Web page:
Don’t You Dare Double Space After a Period!

Don’t You Dare Double Space After a Period!

I need to post this blog again as a PSA for my current and future editing clients—while taking out double spaces from manuscripts can be very meditative, it is also time-consuming/labor intensive. Plus, many writers don’t know they shouldn’t double-space, especially if they are coming from a government or scientific background which still uses double spacing after periods. You wouldn’t believe the amount of comments I got from this post last year; I had to eventually disable them because of several fights that broke out—seriously! So, here’s the post again in its entirety, along with steps you can take in the proofreading process where you can fix your double spaces, which exactly mirrors I what do for my editing clients.

Are you still double spacing after you end a sentence? Well, stop! All of the style guides The Chicago Manual of Style, the AP Stylebook, and the Modern Language Association (MLA) except for the (APA) American Psychological Association want you to space only once after you end a sentence. I know, I know, it may be really hard to break the habit of hitting the space bar twice, but you’re still not listening to 8 Tracks today, right?

 

 

Why the Change?Rose on a diary

 

You might be wondering how you didn’t get the one-spacing memo. Since word processors came into being in the late 70s/80s, spacing only once after a sentence has become the norm. This is because typewriters monospaced all of the characters, so that an “i” took up the same space as an “m.” Computers use proportional spacing so each character is adjusted for the space and double spacing after periods became an extra unnecessary step. In addition, newspapers frowned on having all of that wasted space in columns which could become valuable ad dollars. When I took typing back in the late 80s, I was taught to double space after periods and colons—it took me awhile to change my old habits, but I know you can do it like I did!

 

But Don’t Two Spaces Look Better?

 

Not really. Two spaces make the document “holey” and disjointed. It DOES NOT make it easier for someone to read your work  or does it help the reader know you ended your sentence. As an editor, my eyes go directly to the double spaces and then I start hyperventilating, wondering how many spaces I’ll need to correct. When I edit manuscripts, I get so excited when I don’t need to correct the spacing issue—yay, someone got it!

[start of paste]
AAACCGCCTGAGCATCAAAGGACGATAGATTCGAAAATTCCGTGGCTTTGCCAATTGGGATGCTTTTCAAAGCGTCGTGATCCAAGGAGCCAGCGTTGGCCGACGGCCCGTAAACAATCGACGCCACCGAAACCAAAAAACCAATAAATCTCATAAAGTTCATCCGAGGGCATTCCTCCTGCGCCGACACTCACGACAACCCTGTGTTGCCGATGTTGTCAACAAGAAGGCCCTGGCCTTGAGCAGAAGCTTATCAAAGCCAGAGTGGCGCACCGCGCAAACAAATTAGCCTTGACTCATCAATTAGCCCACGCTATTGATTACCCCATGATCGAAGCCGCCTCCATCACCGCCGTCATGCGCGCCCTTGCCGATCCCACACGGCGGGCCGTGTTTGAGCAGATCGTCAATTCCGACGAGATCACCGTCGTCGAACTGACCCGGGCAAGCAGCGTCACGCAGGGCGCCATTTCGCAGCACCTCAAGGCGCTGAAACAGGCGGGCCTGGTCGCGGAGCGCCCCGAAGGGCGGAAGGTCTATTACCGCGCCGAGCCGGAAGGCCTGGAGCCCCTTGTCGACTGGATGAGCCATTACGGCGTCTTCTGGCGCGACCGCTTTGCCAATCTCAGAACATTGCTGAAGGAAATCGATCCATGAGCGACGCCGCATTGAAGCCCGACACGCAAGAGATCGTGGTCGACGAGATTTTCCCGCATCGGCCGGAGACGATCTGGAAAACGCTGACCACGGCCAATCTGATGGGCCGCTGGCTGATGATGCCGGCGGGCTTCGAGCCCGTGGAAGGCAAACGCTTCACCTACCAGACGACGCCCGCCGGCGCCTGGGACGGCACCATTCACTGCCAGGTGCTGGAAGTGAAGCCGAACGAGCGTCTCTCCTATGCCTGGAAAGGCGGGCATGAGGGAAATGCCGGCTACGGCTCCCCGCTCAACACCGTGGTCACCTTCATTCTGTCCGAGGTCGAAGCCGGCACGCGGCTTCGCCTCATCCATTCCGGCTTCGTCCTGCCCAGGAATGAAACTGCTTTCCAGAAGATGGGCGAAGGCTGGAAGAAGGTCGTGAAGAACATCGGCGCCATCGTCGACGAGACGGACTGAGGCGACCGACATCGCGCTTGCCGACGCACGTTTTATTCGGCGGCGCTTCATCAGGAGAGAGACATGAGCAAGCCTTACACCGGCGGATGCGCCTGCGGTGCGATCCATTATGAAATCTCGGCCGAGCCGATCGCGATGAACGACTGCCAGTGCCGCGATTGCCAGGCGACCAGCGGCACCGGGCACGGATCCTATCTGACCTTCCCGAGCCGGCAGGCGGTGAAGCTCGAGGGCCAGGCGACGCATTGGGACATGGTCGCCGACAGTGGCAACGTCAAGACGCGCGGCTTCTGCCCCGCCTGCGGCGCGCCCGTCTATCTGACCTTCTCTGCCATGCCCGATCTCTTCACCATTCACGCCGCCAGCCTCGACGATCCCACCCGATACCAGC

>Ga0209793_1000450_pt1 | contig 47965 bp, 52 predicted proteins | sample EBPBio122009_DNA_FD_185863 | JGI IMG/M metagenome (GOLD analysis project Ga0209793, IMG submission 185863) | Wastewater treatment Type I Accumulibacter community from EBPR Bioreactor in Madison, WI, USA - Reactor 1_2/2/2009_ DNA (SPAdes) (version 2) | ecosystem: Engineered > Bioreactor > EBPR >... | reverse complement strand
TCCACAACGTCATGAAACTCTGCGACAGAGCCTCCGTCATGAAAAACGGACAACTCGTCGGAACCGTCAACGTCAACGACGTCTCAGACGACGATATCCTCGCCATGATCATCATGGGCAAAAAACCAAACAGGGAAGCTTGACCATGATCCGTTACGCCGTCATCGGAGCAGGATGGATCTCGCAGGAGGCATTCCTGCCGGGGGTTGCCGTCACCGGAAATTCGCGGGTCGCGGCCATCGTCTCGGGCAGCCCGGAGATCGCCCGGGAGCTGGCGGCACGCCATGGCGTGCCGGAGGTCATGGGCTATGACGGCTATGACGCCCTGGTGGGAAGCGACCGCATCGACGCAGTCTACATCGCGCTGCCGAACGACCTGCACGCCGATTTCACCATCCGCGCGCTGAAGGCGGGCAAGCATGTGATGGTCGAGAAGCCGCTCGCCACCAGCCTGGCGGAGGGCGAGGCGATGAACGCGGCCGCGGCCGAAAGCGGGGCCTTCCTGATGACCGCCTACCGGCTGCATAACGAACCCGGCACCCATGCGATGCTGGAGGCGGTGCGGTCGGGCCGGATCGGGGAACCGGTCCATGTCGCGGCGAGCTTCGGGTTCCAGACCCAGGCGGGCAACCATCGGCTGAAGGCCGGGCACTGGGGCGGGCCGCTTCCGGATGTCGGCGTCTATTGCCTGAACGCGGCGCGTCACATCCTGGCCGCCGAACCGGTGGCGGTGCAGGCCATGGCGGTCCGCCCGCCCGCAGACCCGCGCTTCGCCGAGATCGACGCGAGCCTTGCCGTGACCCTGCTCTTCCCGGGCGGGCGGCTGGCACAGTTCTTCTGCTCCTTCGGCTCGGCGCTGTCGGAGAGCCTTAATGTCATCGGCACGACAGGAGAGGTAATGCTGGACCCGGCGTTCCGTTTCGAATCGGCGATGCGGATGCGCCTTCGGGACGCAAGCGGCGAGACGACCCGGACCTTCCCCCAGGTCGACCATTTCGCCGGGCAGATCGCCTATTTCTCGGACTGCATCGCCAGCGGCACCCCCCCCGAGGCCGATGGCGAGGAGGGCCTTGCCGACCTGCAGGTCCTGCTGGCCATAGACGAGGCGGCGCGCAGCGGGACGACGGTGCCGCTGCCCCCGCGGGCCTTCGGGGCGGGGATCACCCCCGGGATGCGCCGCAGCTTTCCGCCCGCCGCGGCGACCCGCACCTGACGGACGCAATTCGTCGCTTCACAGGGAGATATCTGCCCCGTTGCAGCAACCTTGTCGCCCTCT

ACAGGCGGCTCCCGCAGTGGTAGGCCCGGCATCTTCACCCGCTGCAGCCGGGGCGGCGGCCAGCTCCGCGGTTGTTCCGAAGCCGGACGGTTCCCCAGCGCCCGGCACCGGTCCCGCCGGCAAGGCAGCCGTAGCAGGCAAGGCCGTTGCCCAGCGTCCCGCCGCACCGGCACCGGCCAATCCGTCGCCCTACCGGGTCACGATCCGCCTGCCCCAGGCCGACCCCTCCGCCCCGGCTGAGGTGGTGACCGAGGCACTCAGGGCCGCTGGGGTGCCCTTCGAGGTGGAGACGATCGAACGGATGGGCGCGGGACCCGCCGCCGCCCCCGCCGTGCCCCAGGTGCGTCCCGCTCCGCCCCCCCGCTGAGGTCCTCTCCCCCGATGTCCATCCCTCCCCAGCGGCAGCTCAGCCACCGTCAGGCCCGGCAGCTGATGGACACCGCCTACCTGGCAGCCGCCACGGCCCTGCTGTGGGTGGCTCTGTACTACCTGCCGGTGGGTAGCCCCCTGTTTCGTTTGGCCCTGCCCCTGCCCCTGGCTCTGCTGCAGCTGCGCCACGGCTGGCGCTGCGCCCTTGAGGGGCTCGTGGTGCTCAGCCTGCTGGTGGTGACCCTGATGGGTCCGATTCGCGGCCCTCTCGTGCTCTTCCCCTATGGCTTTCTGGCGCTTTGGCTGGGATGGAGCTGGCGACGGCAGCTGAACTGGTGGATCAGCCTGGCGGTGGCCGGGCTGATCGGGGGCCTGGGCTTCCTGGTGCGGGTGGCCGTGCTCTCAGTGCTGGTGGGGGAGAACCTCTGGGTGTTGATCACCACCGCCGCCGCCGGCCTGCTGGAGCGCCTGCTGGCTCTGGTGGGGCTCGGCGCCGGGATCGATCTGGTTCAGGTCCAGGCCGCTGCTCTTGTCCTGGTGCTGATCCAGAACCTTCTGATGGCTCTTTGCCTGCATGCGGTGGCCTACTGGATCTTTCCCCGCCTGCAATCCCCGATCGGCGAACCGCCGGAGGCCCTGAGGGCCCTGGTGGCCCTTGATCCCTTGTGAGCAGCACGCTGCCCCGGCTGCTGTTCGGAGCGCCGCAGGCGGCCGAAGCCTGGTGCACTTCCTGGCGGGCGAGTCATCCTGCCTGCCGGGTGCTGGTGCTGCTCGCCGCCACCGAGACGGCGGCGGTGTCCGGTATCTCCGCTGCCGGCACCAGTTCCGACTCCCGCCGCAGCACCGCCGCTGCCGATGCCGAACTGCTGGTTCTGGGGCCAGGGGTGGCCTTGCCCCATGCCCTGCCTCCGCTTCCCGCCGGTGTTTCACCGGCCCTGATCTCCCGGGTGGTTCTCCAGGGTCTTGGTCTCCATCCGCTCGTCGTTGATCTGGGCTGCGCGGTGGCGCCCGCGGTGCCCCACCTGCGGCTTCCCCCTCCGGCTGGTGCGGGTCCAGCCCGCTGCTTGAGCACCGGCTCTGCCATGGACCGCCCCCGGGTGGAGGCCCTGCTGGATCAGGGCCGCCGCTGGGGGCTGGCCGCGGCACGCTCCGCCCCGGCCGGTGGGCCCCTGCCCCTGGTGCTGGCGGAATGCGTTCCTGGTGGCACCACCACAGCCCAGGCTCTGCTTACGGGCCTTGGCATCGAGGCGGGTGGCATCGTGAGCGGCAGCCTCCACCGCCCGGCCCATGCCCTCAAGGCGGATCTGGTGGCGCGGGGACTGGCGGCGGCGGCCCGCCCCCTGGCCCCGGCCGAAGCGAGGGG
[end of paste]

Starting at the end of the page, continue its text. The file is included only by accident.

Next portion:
What if You Don’t Want to Change Your Double-Spacing Ways?

 

My, aren’t we stubborn? Well, you can stick it to the Man by double spacing in your emails, drafts and letters. Just don’t double space when you’re sending off that email to your future agent, editor or publisher.

 

Bottom line: please save the spaces! It only takes a small change to make a big difference!

 

To Fix The Two Space Issue

 

Once you’re in a document, go to your Review Tab in Word 2007, select Spelling & Grammar on the far left, then hit “Options,” then at the Dialog Box, select “Grammar Only” and hit the “Settings” tab, where you’ll see the option for “Spaces Required Between Sentences” and hit “1.” Easy-peasy-lemon-squeezy, right?

 

 

Your Turn:

 

Are you a single spacer or a double spacer?  How do you feel now after reading this post?

 

Posted in: Writing

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6 Comments

  1. Tyler Johnson April 9, 2014

    Thank you, Alice for posting this. This is a pet peeve of mine. It’s interesting to me that there is such a strong interplay of grammar and typographic convention. It seems that those two things should be different, but they are quite entwined.
    Stomp out those double stops!

    reply
    • Alice Osborn April 17, 2014

      Hi Tyler, thanks so much for your comment! And I’m glad you’re in the single space camp. We must change the world one space at a time:)

      reply
  2. Dave April 12, 2014

    I am with you in the fight to eliminate double-spacing after periods, Alice! Perhaps part of the problem lies with the fact that old habits die hard — like the QWERTY keyboard, which outlived the purpose for its existence the minute we stopped using typewriters and hammer collisions ceased to be an issue. I mean to switch over to the DVORAK layout one of these days. But switching over to one space after a period shouldn’t be that hard.

    reply
    • Alice Osborn April 17, 2014

      Yes, Dave, old habits do die hard! Thanks so much for your comment~

      reply
  3. Alfred June 29, 2014

    For printed publications with no justification, a single space after a sentence ending period is ok.
    For web documents, it is tedious to add a double space.
    The APA (American Psychological Association) suggests using two spaces after periods ending sentences to aid readability.
    I write for print and web publications and it is not an “old habit.”
    Now, for something completely different. What is a PSA?

    reply
    • Alice Osborn June 29, 2014

      Hi Alfred, thanks so much for commenting on my “Double Space” post. A PSA is a “public service announcement.” Please come back and visit/comment! Alice

      reply

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